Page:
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The chief executive of Ørsted has vowed to “fight with everything I’ve got” to restore investor confidence in the world’s largest offshore wind developer after its decision to walk away from two key US projects triggered multibillion-dollar impairments.

Speaking to the Financial Times days after the company decided to cut up to 800 jobs, suspend its dividend and slash growth targets for renewables, Mads Nipper said he took “full accountability” for the Danish group’s woes. It was “for the board to decide” whether he was the right person to lead the company, he added.

The company’s former finance chief, Daniel Lerup, and chief operating officer Richard Hunter stepped down in November with immediate effect, while chair Thomas Thune Andersen will step down in March after almost a decade in the job, the company added last week.

The group recorded DKr28.4bn ($4bn) of impairments in November after saying it was stopping work on two projects off the New Jersey coast of the US.

Nipper, who joined Ørsted as chief executive at the start of 2021, said that while there had been “tough external circumstances”, the company had under his leadership made “some decisions which at the time seemed right to continue the developments, but with the knowledge we have now, were wrong”.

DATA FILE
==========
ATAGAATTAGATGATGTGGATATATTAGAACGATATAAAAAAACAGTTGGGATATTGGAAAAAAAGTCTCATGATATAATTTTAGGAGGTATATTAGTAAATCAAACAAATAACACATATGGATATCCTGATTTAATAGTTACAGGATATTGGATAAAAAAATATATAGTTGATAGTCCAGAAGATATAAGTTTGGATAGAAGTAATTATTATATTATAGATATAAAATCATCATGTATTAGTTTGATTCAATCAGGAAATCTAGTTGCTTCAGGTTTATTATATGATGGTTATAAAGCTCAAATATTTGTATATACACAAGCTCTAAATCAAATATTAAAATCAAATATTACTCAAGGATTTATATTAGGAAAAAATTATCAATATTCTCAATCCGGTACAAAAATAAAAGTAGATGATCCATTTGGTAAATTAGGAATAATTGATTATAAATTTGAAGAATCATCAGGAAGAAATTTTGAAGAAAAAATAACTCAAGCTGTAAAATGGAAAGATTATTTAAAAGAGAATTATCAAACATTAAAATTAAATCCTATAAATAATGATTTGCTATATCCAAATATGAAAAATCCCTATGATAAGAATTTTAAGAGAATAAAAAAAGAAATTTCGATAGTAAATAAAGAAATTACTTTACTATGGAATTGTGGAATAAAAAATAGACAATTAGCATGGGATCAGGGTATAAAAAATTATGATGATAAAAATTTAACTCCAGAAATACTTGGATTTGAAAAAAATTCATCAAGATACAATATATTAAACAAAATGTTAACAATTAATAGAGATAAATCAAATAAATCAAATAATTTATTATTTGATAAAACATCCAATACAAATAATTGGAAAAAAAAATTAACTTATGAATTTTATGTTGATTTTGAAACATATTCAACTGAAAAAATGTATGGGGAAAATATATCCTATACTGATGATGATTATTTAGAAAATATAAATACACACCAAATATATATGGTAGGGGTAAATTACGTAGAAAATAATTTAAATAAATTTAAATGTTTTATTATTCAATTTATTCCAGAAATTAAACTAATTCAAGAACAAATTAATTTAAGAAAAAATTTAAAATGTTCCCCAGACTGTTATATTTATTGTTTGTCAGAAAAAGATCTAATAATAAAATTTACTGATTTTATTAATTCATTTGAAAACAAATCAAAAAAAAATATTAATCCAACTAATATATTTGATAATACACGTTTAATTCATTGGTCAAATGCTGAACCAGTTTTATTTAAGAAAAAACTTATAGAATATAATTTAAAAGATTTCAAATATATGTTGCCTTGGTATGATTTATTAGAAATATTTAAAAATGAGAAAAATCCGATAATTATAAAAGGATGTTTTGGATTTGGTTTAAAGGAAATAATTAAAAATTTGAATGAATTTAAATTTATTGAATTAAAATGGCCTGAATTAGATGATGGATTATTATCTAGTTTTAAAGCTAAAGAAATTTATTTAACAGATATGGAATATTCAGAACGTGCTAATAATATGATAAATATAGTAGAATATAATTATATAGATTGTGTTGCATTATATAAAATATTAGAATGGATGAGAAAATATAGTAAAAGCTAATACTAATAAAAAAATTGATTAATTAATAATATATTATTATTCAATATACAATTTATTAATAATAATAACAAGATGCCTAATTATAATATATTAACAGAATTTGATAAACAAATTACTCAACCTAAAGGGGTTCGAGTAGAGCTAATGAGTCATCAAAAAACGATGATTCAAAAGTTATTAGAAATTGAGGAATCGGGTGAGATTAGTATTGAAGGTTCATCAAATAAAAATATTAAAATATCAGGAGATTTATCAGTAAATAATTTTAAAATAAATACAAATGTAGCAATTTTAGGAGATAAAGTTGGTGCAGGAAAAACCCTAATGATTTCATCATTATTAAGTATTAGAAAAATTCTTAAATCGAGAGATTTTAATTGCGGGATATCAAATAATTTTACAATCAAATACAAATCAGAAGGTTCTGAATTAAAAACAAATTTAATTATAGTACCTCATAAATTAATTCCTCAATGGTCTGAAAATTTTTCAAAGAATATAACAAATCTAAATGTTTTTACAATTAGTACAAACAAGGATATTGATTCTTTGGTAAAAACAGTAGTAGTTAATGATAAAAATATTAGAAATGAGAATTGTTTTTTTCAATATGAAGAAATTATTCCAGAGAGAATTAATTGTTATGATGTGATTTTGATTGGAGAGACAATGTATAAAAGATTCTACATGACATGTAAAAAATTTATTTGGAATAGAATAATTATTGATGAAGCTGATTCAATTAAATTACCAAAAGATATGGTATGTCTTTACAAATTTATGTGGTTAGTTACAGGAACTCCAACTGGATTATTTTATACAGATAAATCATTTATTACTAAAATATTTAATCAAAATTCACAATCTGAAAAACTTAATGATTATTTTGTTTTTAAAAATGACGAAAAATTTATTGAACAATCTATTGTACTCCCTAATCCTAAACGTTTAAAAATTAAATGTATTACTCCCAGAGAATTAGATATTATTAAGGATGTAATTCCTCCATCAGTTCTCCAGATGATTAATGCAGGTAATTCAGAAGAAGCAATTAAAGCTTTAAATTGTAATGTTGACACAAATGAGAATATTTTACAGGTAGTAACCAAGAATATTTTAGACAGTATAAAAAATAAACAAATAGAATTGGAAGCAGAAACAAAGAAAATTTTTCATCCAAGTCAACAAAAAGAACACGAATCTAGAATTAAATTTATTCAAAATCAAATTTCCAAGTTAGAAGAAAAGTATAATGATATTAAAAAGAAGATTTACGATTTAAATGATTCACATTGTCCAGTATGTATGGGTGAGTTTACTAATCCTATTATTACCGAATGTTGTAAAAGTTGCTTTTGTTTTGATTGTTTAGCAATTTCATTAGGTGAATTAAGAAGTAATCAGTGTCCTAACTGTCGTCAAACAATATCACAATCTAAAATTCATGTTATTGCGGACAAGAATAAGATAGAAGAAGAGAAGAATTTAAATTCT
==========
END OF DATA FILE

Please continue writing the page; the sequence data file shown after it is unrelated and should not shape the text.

He added: “So I take full accountability that we have ended in this situation [ . . . ] Most importantly is what are we learning from it . . . we are taking appropriate actions to ensure we won’t get into a situation like that again.”

Ørsted’s problems come as rising interest rates and supply chain strains have pushed up costs across the offshore wind industry, threatening to slow down growth just as countries around the world set more stringent targets to decarbonise their economies.

Ørsted’s shares, listed in Copenhagen, have fallen more than 70 per cent since peaking at the start of 2021. They closed up 2.3 per cent to DKr398 on Monday, valuing the company, which is 50.1 per cent owned by the Danish state, at roughly DKr167bn.

Rising interest rates have a stark impact on offshore wind projects, which typically have high upfront costs.

Nipper warned that the sector’s growth would slow down “dramatically” unless the price that developers are paid for their electricity reflects the higher costs. Authorities in the US and the UK have recently increased the rates they are prepared to pay to support forthcoming projects.

“The fuel of renewable energy is capital,” Nipper said. “Financing £8.5bn — 25 basis points matter and 100 matter a whole lot more. 

“For a company like ours — if interest rates go up by 3 per cent, that more than eliminates all the profit of a huge investment.”

Ørsted last week also said it would exit offshore markets in Norway, Spain and Portugal, and slow down its development of floating offshore wind.  

That emerging technology involves positioning turbines on platforms rather than fixing them individually to the seabed, so they can be moved further out to sea where they can harness the greater wind speeds. 

Nipper said he now believed floating wind would “advance slower than anticipated” due to high costs and technological challenges. “We still don’t have mature floating platform concepts,” he said. “I think there are quite a few indicators that, at least at scale, floating will be on a somewhat later time[frame].”

He said the company had “generally had positive feedback” on its new strategy adding, “by far the majority of investors seem to think it is the right one”. 

But he continued: “We are also very aware that what matters is not the plan, it is the execution of the plan.”

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